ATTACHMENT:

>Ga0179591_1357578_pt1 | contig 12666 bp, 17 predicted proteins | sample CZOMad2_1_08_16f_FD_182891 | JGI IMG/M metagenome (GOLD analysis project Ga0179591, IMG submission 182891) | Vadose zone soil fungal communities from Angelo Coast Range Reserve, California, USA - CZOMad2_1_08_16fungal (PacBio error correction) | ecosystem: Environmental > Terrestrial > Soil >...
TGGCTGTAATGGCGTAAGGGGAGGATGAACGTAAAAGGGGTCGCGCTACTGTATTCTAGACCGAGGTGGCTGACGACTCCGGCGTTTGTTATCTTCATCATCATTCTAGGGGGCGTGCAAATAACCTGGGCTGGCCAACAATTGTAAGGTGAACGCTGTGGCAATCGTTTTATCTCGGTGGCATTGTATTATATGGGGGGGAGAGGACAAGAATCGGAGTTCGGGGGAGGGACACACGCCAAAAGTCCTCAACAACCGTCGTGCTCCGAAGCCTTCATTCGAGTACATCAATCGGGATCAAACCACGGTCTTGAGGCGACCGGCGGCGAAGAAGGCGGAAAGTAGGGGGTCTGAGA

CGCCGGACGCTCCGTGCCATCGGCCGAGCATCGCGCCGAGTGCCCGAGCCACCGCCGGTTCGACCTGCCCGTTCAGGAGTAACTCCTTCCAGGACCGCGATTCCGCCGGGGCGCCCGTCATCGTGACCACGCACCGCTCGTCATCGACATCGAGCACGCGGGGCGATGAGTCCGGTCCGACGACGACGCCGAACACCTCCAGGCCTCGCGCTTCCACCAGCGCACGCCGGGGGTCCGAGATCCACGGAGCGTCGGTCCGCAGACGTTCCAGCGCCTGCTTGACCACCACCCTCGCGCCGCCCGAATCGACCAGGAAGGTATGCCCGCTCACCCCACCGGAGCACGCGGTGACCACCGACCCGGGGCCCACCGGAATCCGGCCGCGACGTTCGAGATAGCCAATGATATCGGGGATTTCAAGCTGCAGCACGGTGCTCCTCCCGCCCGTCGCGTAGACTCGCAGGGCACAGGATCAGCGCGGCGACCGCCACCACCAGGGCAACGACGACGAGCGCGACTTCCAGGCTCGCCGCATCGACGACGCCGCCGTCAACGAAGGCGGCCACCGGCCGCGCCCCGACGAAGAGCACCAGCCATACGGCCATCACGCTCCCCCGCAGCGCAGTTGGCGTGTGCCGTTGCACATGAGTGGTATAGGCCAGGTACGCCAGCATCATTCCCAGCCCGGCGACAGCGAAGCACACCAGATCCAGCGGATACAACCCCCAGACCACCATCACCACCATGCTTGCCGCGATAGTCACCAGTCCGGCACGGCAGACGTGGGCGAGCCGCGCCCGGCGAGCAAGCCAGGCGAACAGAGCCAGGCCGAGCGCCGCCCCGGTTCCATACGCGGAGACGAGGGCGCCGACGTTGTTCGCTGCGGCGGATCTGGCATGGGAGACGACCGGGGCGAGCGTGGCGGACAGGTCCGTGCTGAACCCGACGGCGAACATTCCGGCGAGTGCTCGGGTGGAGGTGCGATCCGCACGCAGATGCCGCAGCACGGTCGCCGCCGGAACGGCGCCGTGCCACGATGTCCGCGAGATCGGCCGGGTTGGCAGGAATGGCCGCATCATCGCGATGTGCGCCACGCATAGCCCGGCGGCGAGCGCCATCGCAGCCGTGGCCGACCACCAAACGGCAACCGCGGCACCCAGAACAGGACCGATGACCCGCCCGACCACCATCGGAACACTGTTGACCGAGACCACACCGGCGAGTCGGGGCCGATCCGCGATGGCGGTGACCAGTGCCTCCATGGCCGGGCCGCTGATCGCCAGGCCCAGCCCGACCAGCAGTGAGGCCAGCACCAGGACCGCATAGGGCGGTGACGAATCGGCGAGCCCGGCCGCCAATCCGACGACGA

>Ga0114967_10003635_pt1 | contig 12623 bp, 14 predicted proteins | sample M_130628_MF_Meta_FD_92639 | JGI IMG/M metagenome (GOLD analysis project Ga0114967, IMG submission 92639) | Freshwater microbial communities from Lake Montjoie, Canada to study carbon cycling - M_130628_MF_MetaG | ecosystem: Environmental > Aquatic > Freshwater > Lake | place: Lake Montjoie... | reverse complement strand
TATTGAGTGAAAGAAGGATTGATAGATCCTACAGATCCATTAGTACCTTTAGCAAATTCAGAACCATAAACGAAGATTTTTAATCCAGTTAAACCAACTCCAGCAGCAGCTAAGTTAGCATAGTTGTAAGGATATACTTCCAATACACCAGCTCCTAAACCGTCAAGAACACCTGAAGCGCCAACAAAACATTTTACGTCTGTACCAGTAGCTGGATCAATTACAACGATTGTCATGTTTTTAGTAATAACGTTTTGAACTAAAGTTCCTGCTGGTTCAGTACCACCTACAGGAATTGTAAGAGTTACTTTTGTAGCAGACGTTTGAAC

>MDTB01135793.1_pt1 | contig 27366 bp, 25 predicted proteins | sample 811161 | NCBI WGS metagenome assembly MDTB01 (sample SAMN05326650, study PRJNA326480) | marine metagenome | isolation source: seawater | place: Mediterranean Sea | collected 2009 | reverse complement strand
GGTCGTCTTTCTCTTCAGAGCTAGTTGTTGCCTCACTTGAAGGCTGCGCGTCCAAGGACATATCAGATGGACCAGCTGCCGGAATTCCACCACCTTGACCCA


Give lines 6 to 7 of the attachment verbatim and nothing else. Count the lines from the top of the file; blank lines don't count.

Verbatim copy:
>MDTB01135793.1_pt1 | contig 27366 bp, 25 predicted proteins | sample 811161 | NCBI WGS metagenome assembly MDTB01 (sample SAMN05326650, study PRJNA326480) | marine metagenome | isolation source: seawater | place: Mediterranean Sea | collected 2009 | reverse complement strand
GGTCGTCTTTCTCTTCAGAGCTAGTTGTTGCCTCACTTGAAGGCTGCGCGTCCAAGGACATATCAGATGGACCAGCTGCCGGAATTCCACCACCTTGACCCA